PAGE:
Unix files and directories are organized into an inverted tree with
the trunk representing the root or top-level directory the branches
and sub-branches representing the lower subdirectories and the leaves
representing the files. Your home directory has a name something like
The root or toplevel directory / contains a subdirectory u, which, in turn, contains a subdirectory class, etc. As
shown, this name gives an absolute path to your home directory.
All absolute paths starti with a slash / for the root directory.
In general the path specifies the route from the current working
directory to the file or directory you wish to access. Paths are
either absolute or relative. For example. suppose your current
working directory is /u/stu. Then the relative path to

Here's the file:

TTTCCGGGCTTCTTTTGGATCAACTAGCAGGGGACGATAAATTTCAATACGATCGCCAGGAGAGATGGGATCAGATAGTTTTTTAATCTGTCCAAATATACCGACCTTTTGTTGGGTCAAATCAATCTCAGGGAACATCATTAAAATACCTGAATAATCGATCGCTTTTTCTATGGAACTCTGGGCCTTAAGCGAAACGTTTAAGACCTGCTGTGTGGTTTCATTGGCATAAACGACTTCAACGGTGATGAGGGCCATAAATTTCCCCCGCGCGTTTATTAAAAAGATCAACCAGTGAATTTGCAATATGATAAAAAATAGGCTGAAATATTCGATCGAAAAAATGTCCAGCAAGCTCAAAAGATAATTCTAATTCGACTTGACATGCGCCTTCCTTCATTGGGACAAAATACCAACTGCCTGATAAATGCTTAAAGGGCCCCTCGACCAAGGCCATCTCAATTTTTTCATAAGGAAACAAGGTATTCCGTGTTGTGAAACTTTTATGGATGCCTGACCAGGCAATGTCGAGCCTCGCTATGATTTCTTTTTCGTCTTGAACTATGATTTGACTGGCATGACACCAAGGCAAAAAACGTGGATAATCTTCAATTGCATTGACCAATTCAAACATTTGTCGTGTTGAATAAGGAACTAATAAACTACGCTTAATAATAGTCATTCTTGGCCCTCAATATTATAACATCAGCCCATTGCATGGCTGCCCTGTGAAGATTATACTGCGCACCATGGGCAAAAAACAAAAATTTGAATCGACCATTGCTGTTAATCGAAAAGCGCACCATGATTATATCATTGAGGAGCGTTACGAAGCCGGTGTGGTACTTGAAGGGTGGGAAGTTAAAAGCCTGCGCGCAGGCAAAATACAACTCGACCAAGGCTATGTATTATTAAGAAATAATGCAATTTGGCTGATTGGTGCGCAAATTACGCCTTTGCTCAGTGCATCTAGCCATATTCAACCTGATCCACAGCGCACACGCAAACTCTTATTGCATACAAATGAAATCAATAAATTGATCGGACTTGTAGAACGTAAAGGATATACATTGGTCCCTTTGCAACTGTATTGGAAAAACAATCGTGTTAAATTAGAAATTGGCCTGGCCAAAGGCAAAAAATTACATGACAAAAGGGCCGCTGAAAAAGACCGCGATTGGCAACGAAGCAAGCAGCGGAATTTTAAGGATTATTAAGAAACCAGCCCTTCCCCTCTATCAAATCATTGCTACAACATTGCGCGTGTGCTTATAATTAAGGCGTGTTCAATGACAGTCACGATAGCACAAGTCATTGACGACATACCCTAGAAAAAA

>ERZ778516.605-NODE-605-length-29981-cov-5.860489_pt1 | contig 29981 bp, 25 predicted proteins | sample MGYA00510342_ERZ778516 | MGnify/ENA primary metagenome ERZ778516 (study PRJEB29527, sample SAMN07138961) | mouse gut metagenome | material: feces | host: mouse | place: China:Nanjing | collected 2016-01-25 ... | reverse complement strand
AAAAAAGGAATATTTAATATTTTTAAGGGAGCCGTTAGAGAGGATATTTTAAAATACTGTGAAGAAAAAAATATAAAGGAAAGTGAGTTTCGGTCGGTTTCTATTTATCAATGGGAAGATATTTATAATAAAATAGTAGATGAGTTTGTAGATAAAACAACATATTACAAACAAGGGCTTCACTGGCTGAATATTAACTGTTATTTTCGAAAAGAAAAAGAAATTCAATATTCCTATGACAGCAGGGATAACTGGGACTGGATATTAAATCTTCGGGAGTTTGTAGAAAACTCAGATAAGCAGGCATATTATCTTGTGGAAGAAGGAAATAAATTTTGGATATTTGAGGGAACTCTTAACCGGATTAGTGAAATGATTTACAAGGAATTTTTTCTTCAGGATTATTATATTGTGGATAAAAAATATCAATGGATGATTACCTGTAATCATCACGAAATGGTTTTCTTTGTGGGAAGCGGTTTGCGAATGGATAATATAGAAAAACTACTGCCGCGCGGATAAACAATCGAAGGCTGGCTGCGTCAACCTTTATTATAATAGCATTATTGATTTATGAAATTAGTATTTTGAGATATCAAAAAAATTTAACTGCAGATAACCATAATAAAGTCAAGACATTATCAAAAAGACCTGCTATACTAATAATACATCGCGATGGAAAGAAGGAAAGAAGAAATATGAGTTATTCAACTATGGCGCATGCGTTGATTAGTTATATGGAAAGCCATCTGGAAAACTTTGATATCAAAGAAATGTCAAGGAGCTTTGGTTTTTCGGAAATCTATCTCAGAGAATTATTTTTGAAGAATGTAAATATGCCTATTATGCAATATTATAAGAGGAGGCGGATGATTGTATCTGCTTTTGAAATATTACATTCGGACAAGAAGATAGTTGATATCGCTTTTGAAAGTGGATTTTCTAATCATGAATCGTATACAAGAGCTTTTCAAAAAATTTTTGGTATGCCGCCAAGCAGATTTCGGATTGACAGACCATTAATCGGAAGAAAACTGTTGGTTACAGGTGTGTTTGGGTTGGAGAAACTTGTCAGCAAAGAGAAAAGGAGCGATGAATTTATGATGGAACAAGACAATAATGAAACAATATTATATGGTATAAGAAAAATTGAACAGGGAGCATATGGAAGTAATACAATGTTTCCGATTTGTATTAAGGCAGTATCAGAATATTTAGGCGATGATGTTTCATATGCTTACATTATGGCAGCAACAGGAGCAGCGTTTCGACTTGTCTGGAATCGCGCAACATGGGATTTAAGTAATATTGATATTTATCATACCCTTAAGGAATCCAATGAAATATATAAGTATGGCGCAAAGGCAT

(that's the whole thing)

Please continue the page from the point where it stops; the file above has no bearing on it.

your home directory would be specified by p6720/myname. The
absolute path gets you there, regardless of where you start. The
relative path depends on where you start.
For further examples, suppose your home directory contains
subdirectories asst01 and asst02. Suppose your current
working directory is
What is the relative path to your directory asst01? It is ../asst01. The .. backs up to your home directory and the /asst01 takes you from there down to the subdirectory asst01.
The absolute path to your directory asst01 is given by
A convenient shorthand uses ~ which stands for your home
directory. Thus ~/asst01 is also an absolute path to the
A path often refers to a file as well. Thus in the example above, if
the current directory is asst02 and you want to refer to a file
mytext located in the directory asst01, the relative path
Most shells have an environment variable PATH, which is actually
a list of absolute paths to directories where binary executable files
are to be found.